I had turned it around in a little over a week.  I sent it in and then put the folder away in my desk.  If I look at it again, I’m sure I’ll find something else to change.  The revision would spiral out of control and the editor would have no time to consider it before sending it to acquisitions.  If there is another change to be made, I want time to make it.

Unless the editor wants another revision, I probably won’t hear from them again until after the acquisitions board meets in a few weeks.  I’m trying to stay positive.

I wrote a good story.  I choked down my considerable sense of pride and made the revision they asked for.  I turned it around quickly.  I behaved professionally, even though I didn’t feel particularly professional.  Will it pay off?

Stay tuned.

Is It Spring Yet?

Here in southeast Michigan, we made it most of the way through January without snow, which is unusual; but as my birthday came to an end Friday evening, the flakes were beginning to fall.

I woke up Saturday morning while it was still dark and found we had accumulated a few inches of fresh snow.  For a few hours, I was able to sit in my recliner with a cup of tea and enjoy the silence that follows when the sounds of the city are muffled in white.  The peaceful sensation of watching the snow fall outside my window while I sat warm and snuggled inside would be broken by late morning by the sound of snow blower motors and the scraping of shovels.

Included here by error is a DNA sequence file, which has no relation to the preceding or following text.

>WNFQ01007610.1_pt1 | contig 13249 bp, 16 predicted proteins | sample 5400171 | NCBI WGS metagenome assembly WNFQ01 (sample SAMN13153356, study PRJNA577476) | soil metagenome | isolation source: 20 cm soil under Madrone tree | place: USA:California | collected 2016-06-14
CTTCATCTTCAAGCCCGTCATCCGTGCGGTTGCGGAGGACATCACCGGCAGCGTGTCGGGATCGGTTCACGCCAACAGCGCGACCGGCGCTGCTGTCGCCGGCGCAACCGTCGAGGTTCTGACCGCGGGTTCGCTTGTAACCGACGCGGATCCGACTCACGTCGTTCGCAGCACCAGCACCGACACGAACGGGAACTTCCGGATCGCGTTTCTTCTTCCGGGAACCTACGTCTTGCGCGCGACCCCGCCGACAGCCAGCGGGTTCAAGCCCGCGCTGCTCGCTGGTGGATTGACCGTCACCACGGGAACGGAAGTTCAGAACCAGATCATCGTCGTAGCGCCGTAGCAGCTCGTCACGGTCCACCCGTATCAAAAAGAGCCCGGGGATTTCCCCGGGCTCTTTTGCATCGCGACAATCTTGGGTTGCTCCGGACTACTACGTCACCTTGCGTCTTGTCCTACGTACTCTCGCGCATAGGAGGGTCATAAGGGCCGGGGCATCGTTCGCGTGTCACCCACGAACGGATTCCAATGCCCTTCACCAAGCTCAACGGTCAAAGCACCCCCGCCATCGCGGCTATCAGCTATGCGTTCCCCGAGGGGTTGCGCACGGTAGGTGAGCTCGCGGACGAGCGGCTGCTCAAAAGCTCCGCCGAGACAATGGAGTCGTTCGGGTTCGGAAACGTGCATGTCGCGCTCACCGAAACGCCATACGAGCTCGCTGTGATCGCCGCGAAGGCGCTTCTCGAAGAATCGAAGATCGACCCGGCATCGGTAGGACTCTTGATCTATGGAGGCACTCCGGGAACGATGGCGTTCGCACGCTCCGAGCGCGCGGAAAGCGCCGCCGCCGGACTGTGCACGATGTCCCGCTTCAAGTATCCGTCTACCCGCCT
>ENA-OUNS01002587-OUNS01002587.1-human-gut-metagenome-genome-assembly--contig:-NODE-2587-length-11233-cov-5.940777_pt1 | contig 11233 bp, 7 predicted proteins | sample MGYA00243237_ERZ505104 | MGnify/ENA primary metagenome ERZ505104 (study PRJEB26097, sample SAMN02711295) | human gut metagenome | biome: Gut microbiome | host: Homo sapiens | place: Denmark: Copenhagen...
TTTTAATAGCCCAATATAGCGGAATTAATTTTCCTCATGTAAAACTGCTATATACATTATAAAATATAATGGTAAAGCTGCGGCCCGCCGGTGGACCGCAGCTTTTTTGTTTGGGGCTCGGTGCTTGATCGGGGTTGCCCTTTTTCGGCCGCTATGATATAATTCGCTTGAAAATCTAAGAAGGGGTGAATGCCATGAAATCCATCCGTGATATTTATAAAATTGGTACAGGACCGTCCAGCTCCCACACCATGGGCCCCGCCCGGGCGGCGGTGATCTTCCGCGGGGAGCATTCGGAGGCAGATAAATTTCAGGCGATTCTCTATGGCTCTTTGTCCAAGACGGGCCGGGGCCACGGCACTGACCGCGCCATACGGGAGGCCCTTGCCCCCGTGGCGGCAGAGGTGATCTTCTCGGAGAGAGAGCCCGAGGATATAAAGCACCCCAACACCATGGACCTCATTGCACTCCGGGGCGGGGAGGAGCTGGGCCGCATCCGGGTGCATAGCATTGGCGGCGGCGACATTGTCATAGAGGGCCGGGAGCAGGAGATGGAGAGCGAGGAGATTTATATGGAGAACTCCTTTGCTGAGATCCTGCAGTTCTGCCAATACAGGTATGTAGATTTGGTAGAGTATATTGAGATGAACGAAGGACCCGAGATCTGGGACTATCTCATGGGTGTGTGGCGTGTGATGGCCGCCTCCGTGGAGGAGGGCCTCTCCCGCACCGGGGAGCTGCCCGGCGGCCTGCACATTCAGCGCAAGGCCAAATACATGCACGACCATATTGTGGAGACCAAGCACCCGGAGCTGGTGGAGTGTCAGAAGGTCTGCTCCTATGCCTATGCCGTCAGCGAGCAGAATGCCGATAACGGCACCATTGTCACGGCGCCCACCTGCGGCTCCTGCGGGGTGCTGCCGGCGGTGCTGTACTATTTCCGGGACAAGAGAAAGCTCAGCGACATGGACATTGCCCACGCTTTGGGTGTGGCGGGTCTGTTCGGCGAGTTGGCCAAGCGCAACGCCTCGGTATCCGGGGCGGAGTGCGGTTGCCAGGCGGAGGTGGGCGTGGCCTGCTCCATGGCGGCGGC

It was nice while it lasted.

Today, the sun is shining and the reflection on the snow makes going out without sunglasses a foolhardy venture.  It’s a January sun, though.  Plenty of light but no warmth.  We’re currently at 12F, not counting the wind chill factor.

January is a month that requires me to put my head down and just plow ahead.  I hate the cold and the dark that dominate most winter days.  While February (a mercifully short month) isn’t much better, I know that by the time Presidents’ Day passes, the robins will be returning.  They’ll brave some very cold temperatures and a few more snow storms, but their presence is one that tells me to hang on, spring is almost here.  February will give way to March, when a few stubborn patches of dirty snow will cling to the shade.  With April, I’ll see the buds on the tips of tree branches.  With May, the sun will stop playing its dirty trick and will once again give us warmth to go with its light.

Spring.  Windows open.  Birds chirping.  Walks in the park.  Friday night cigars on the porch.

Wait for it.

Starting from Scratch–Again

It’s something we all do at the start of a new year, isn’t it?  We start from scratch.  We set new goals, revise plans, and look forward.

I’m doing that in unexpected ways today.

A month ago, I was working with a small local independent publishing service to add a few simple illustrations to my indie chapter book for kids, Winthrop Risk, Detective–The Mystery of the Missing Hamster, to be rereleased on Amazon with plans in the works for the sequel.  Since then, the publisher and the wonderful bookstore that worked so hard to promote local authors was suddenly and quite unexpectedly closed down by the primary owner.